Lack of emotion and events seemed to be the biggest problem. There was not enough suspense that left me on the edge of my seat. There were events that did pique my interest, but it seemed to be executed poorly, especially with the pacing of this book. 

Things that occurred, happened really fast and then disappeared as soon as they came, making it harder for me to process what really happened. There was no suspense because there were no stakes for Snow. We all know that Snow lives to see another day and eventually becomes the President of Panem. Even if he did something that seemed rebellious against the Capitol, the reader knows that he will not go through with it. It is like seeing the main character of a movie die when there is still an hour left in the movie, in most cases. This is a common problem with prequels based on what I’ve read. 

Coriolanus Snow was not an interesting character from the very beginning. He was narcissist and possessive, which made off the vibe of being emotionless, almost like a blank slate. We learn that his mindset is like a tyrant from a young age. When Snow meets Lucy Gray, he tries to adapt his personal Capitol ideologies to her even though she was born in the Districts. Another trait he possessed was being manipulative, he was able to make the people around him, who made decisions more emotionally than him, bend to his needs in order to prove his loyalty to the Capitol. 

 

There were quite a few things that I did like. Majority of them being all the different ties to the original trilogy: The Flickermans, Heavensbee Hall, Tigris, and mostly The Hanging Tree. I loved the little add ons that helped to explain this magnificent world that Collins created. The readers got to see how influential Snow was on the Games and how they came to be. He implemented the key elements of the Games that drastically changed how the Capitol would soon control the Districts. The Hanging Tree and Meadow song that Katniss sings in the trilogy was highlighted beautifully in this prequel. It made me appreciate the songs more with the additional knowledge acquired.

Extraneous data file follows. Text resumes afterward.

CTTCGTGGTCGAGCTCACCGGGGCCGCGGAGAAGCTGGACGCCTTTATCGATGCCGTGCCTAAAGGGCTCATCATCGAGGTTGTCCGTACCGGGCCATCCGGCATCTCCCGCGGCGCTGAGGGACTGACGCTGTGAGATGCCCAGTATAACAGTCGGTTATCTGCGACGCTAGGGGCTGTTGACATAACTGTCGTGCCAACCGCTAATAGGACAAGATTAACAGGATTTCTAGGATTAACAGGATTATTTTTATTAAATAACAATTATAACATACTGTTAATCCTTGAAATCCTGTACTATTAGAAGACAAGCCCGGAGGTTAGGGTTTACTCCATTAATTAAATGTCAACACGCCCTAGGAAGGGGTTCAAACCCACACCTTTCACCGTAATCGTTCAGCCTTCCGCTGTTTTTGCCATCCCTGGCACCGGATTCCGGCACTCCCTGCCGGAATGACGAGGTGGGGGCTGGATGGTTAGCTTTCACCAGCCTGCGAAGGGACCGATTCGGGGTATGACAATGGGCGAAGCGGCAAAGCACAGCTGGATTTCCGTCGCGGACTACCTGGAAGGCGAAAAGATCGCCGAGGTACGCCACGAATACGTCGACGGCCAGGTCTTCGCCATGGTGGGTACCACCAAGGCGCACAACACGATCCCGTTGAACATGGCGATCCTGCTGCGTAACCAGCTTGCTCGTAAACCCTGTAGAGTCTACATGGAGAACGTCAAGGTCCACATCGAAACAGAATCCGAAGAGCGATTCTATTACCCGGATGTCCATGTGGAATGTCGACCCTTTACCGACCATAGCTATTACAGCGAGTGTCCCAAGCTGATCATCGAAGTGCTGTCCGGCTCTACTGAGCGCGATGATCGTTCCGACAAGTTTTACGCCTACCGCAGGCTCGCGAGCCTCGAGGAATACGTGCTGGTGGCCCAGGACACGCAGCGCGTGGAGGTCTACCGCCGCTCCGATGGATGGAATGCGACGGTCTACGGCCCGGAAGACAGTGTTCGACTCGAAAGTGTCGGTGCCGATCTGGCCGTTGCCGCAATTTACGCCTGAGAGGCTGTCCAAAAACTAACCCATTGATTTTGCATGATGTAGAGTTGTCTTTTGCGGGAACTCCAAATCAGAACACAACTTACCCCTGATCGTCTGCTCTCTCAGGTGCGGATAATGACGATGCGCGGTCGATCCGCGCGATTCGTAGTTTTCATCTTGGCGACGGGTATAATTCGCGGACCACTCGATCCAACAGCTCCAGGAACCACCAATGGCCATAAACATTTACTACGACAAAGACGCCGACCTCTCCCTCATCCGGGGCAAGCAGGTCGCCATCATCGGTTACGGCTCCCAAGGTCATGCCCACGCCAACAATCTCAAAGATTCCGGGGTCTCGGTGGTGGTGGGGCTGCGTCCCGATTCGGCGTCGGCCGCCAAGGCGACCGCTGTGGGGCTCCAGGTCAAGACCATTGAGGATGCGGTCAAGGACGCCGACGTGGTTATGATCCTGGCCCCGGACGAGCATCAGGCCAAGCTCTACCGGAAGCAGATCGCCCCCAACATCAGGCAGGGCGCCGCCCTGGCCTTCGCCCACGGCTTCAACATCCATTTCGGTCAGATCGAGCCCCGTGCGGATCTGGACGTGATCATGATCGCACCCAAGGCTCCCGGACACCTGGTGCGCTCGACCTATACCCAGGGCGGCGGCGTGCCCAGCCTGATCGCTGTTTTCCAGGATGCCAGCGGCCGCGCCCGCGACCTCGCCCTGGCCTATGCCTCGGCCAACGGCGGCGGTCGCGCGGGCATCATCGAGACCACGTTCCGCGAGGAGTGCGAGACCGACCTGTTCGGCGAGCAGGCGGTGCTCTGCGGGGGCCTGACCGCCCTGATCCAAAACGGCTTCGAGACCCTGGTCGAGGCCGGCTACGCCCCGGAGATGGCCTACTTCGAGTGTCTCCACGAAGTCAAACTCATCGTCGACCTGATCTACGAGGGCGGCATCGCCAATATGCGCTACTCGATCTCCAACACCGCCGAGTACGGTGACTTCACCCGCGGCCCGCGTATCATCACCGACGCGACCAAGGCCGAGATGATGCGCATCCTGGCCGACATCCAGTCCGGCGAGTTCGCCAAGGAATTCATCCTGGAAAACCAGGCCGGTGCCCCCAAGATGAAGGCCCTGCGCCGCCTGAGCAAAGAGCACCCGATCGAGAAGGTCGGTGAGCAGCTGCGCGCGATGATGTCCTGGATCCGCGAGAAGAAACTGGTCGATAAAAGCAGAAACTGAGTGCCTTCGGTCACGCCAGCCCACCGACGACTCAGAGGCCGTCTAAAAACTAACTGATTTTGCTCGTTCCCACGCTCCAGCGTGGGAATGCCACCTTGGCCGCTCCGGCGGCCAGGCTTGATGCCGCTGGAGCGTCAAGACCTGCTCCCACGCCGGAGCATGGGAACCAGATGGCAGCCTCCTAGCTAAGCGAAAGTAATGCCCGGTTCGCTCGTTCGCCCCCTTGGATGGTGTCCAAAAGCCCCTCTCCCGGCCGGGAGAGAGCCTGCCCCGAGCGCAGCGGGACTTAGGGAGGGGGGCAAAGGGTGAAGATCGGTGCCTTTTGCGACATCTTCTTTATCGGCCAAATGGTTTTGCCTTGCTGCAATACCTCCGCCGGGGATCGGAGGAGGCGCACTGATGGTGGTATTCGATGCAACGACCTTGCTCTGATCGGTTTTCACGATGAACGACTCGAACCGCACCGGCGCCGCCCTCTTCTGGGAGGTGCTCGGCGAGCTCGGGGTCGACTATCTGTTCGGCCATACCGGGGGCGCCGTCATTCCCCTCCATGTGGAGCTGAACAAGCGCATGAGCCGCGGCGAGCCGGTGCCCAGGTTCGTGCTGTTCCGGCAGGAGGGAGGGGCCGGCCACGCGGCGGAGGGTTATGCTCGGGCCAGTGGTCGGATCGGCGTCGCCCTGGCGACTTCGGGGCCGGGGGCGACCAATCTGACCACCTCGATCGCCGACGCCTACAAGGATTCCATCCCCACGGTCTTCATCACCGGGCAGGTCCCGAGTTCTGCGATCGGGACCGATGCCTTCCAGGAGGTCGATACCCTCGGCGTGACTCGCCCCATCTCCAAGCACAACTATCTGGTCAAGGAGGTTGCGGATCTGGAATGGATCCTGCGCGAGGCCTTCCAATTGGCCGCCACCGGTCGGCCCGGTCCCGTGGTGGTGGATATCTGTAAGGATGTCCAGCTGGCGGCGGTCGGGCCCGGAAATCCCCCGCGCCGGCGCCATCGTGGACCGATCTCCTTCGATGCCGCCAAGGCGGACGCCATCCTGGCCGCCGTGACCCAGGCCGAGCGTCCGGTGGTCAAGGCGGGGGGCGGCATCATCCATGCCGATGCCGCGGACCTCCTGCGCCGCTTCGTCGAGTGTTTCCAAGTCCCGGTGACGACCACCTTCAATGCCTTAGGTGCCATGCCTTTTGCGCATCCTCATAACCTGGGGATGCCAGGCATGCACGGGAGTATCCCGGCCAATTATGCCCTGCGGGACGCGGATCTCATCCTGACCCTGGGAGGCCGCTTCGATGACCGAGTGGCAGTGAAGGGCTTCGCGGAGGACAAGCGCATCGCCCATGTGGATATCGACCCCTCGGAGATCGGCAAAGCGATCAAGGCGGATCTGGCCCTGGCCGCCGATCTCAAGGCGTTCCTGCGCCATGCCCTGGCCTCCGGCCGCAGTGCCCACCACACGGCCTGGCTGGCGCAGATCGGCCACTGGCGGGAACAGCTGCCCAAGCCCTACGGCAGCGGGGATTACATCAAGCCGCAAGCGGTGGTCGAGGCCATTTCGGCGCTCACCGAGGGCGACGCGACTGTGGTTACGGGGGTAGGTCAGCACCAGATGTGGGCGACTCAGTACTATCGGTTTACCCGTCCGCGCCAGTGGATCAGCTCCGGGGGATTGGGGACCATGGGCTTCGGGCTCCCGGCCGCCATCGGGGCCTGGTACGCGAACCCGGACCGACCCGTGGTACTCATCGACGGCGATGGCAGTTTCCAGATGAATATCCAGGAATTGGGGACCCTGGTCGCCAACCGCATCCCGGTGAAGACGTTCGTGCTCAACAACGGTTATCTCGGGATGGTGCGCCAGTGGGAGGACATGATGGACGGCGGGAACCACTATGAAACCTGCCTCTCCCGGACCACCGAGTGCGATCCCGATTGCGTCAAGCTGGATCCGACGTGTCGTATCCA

The characters that influenced and circulated around Snow; like Lucy Gray, Sejanus, Dr. Gaul, and Tigris were more interesting. They were characters I could empathize with and had more distinct personalities compares to Snow. Dr. Gaul especially had ideologies that were in a way right but she twists them to fit her insane mindset which, was wrong. She was an interesting character to follow, seeming to push Snow towards the manipulative side. 

This book was not one for plot or romance like the Hunger Games trilogy. This was one for thinking. Collins imputed a lot of different ideologies and ties it to real-life. As a teen, I do not understand it as well as others and that might be the reason I had trouble grasping the book. I most likely skimmed over important ideas that Collins was emphasizing. In this review, the things I did enjoy were mainly things to do with the plot, i.e the characters and origin stories. I did not enjoy the book as much as I thought I would. But maybe when I am an adult and decide to read this again, I might learn to appreciate it more than I do now.